The Gjøa is located near the Norwegian Maritime Museum.
Wikipedia (visit link
"Gjøa was the first vessel to transit the Northwest Passage. With a crew of six, Roald Amundsen traversed the passage in a three year journey, finishing in 1906...
ConstructionThe 70 by 20 ft (21 by 6.1 m) square-sterned sloop of 45 net register tonnage (4,500 cu ft, 130 m3) was built by Knut Johannesson Skaale in Rosendal, Norway in 1872, the same year Amundsen was born. She was named Gjøa after her then owner's wife. (Gjøa is a modern form of the Norse name Gyða - this again is a compressed form of Guðfríðr, a compound of guð 'god' and fríðr 'beautiful'.) For the next 28 years the vessel served as a herring fishing boat.
Purchase by Amundsen
In 1900, Amundsen bought her from Asbjørn Sexe of Ullensvang, Norway, for his forthcoming expedition to the Arctic Ocean. Gjøa was much smaller than vessels used by other Arctic expeditions, but Amundsen intended to live off the limited resources of the land and sea through which he was to travel, and reasoned that the land could sustain only a tiny crew (this had been the cause of the catastrophic failure of John Franklin's expedition fifty years previously). Her shallow draught would help her traverse the shoals of the Arctic straits. Perhaps most importantly, the aging ship was all that Amundsen (who was financing his expedition largely by spending his inheritance) could afford.
Amundsen had little experience of Arctic sailing, and so decided to undertake a training expedition before braving the Arctic ice. He engaged Hans Christian Johannsen, her previous owner, and a small crew, and sailed from Tromsø in April 1901. The next five months were spent sealing on the pack ice of the Barents Sea. Following their return to Tromsø in September, Amundsen set about remedying the deficiencies in Gjøa that the trip had exposed. He had a 13 horsepower single-screw marine paraffin motor installed (she had hitherto been propelled only by sail, and had proved to be sluggish). Much of the winter was spent upgrading her ice sheathing; Amundsen knew she would spend several winters iced-in.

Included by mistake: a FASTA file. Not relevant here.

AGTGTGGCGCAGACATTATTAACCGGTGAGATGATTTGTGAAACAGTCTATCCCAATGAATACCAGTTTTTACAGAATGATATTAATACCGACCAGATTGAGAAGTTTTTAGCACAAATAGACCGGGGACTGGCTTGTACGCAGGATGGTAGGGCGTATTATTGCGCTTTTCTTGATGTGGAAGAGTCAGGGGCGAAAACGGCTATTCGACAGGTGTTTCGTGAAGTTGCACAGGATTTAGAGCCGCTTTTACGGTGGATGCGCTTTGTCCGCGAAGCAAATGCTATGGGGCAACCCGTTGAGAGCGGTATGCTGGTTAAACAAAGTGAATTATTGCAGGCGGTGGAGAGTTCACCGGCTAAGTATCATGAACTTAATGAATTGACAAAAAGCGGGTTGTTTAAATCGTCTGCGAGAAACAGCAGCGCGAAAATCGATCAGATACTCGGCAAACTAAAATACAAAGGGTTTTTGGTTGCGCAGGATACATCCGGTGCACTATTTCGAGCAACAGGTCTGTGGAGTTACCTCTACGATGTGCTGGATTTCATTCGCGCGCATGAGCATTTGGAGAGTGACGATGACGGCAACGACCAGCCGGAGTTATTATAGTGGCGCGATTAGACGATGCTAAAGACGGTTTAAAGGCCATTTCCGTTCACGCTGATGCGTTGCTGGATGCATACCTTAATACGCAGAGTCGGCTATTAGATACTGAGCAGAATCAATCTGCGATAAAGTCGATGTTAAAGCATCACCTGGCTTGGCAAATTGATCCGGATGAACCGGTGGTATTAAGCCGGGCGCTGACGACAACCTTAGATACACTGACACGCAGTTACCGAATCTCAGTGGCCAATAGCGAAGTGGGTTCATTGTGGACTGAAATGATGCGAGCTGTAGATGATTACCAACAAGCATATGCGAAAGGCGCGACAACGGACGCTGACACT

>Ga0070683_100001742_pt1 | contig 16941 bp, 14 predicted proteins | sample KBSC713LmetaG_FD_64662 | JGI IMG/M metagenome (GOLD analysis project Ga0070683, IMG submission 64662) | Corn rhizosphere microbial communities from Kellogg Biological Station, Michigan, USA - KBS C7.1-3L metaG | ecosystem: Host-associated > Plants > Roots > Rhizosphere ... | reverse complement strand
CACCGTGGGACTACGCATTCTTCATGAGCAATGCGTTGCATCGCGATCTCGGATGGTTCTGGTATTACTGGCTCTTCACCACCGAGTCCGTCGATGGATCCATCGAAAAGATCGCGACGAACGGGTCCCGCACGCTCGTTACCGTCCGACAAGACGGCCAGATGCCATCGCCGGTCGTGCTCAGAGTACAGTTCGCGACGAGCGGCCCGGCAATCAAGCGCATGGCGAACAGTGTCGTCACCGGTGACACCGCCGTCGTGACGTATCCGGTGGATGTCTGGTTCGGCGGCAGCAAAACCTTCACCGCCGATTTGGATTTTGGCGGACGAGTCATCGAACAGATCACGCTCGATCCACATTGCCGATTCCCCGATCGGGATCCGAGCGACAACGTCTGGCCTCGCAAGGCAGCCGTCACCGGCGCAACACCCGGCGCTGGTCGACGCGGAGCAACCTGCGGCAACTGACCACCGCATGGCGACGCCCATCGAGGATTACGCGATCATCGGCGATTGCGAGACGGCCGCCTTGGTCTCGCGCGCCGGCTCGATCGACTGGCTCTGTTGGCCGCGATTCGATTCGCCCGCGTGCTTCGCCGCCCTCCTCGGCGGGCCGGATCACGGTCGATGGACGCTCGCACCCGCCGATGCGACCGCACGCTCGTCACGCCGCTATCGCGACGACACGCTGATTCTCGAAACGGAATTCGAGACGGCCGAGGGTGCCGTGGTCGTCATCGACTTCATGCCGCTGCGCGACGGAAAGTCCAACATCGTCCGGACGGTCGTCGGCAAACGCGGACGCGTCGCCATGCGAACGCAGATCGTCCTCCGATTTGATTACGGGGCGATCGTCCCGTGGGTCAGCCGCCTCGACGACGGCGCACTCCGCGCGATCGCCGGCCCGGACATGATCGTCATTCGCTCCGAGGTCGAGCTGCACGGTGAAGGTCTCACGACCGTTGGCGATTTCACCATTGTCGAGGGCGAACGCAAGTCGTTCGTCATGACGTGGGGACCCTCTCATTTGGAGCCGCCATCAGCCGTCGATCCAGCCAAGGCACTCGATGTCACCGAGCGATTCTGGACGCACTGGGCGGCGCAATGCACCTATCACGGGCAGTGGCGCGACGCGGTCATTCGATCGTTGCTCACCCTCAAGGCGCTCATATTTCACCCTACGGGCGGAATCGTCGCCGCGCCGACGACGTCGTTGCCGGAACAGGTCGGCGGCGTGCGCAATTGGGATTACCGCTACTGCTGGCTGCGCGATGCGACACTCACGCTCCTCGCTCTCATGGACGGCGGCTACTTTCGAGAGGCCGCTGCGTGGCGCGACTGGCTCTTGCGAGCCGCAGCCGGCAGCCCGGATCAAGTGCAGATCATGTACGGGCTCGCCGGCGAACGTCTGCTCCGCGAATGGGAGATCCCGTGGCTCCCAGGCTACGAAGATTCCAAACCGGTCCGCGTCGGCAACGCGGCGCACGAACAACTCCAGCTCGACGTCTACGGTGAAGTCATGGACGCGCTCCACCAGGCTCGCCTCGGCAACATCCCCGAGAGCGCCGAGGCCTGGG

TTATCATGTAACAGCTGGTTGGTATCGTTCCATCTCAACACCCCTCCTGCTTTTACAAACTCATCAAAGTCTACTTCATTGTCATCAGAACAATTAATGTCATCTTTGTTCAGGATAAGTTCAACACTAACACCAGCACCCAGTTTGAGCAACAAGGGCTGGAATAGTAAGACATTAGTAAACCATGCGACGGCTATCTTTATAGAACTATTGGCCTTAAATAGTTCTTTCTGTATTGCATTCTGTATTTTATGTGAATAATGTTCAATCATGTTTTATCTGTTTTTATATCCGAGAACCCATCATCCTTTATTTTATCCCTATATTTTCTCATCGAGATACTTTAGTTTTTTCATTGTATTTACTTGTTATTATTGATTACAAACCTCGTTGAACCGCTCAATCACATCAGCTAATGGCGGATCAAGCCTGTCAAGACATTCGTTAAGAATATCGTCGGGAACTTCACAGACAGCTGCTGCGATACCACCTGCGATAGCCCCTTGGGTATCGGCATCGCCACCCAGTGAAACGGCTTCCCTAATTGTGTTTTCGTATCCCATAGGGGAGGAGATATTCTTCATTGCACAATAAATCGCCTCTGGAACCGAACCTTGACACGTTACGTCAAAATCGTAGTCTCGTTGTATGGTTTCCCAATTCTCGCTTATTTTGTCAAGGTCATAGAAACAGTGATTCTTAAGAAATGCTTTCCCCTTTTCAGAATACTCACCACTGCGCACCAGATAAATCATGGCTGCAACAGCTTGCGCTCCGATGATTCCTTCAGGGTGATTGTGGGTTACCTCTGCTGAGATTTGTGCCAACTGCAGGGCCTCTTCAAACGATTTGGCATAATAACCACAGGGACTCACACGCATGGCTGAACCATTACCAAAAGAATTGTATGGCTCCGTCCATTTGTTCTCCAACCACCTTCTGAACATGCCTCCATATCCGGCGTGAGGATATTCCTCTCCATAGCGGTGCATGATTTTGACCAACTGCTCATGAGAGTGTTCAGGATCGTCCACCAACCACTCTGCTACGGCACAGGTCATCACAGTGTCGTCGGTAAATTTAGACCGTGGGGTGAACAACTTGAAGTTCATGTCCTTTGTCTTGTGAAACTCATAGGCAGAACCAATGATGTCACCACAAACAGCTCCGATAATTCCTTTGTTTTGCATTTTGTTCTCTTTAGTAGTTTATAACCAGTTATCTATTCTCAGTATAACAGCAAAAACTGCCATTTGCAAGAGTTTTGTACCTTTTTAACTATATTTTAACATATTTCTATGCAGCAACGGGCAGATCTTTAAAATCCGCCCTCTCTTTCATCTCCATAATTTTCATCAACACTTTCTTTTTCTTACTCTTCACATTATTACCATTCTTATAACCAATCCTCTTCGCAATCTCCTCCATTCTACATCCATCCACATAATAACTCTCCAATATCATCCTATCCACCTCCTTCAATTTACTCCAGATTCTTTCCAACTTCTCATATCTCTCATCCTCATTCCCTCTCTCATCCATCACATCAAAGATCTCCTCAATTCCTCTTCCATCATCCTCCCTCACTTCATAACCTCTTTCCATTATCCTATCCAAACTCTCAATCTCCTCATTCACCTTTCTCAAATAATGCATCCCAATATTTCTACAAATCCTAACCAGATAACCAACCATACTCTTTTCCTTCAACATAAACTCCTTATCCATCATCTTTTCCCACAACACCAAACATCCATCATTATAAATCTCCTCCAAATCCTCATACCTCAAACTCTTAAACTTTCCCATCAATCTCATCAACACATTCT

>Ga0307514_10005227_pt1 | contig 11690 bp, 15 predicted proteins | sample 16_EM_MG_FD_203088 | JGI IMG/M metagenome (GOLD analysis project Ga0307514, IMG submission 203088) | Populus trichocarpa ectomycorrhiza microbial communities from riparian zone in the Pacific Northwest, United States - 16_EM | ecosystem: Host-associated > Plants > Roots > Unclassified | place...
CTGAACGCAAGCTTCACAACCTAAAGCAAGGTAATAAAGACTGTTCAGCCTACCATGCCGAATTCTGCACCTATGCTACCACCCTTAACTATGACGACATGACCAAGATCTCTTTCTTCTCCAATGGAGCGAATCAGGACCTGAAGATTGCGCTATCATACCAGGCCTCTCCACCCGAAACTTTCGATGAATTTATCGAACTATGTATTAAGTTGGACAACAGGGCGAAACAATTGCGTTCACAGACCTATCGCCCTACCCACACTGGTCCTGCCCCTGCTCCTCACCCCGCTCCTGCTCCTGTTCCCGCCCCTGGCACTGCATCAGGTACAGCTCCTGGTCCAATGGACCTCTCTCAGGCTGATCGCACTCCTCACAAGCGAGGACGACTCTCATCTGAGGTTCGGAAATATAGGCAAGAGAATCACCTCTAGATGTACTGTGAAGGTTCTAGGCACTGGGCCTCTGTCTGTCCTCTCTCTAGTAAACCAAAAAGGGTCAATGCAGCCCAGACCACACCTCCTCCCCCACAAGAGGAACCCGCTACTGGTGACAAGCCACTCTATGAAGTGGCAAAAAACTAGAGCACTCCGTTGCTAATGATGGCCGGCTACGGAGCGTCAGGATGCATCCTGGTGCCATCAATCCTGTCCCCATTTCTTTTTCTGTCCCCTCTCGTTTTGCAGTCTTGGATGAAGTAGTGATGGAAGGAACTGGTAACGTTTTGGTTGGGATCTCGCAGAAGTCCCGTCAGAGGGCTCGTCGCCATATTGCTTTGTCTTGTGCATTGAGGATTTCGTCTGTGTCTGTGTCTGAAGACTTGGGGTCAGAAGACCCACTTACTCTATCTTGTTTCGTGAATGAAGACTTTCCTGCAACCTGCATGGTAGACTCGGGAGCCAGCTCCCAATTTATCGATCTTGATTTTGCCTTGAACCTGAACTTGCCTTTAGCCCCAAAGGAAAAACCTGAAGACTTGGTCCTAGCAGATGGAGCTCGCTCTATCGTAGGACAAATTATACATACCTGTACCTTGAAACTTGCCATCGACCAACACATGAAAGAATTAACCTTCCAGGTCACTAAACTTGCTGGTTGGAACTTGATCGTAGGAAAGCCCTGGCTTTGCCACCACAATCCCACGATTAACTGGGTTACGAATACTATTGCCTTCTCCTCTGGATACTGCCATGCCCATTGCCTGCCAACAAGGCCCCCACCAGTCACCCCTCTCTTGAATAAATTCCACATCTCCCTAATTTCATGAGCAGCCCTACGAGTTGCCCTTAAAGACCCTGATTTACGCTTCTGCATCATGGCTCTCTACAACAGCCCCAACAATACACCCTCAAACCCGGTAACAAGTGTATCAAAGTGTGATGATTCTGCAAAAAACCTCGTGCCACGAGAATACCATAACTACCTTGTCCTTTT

Journey through the Northwest passage
In the spring of 1902, her refit complete, Amundsen sailed her to Christiania (later called Oslo), the capital of Norway. At this time Norway was still in an (increasingly unhappy) union with Sweden, and Amundsen hoped the nationalistic spirit which was sweeping the country would attract sponsors willing to underwrite the expedition's burgeoning costs. After much wrangling, and a donation from King Oscar, he succeeded. By the time Amundsen returned, Norway had gained its independence and he and his crew were among the new country's first national heroes.
Amundsen was to serve as the expedition leader and Gjøa's master. His crew were Godfred Hansen, a Danish naval lieutenant, Gjøa's first officer), Helmer Hanssen, the second officer, an experienced ice pilot (who would accompany Amundsen on many of his subsequent expeditions), Anton Lund, an experienced sealing captain, Peder Ristvedt (1873-1955), the engineer, Gustav Juel Wiik, the second engineer, a gunner in the Norwegian navy, and Adolf Henrik Lindstrøm (1866-1939), the cook.
Gjøa left the Oslofjord on June 16, 1903, and made for the Labrador Sea west of Greenland. From there she crossed Baffin Bay and navigated the narrow, icy straits of the Arctic Archipelago. By late September Gjøa was west of the Boothia Peninsula and began to encounter worsening weather and sea ice. Amundsen put her into a natural harbour on the south shore of King William Island; by October 3 she was iced in.
There she remained for nearly two years, with her crew undertaking sledge journeys to make measurements determine the location of the North Magnetic Pole, and learning from the local Inuit people. The harbour, known as Uqsuqtuuq ("lots of fat") in Inuktitut, has become the only settlement on the island - Gjoa Haven, Nunavut has a population of just over 1,000 people.
Gjøa arrives in Nome, August 1906
Gjøa left Gjoa Haven on August 13, 1905, and motored through the treacherous straits south of Victoria Island, and from there west into the Beaufort Sea. By October Gjøa was again iced-in, this time near Herschel Island in the Yukon. Amundsen left his men on board and spent much of the winter skiing 500 miles south to Eagle, Alaska to telegraph news of the expedition's success. He returned in March, but Gjøa remained icebound until July 11. Gjøa reached Nome on August 31, 1906. She sailed on to earthquake ravaged San Francisco, California, where the expedition was met with a hero's welcome on October 19."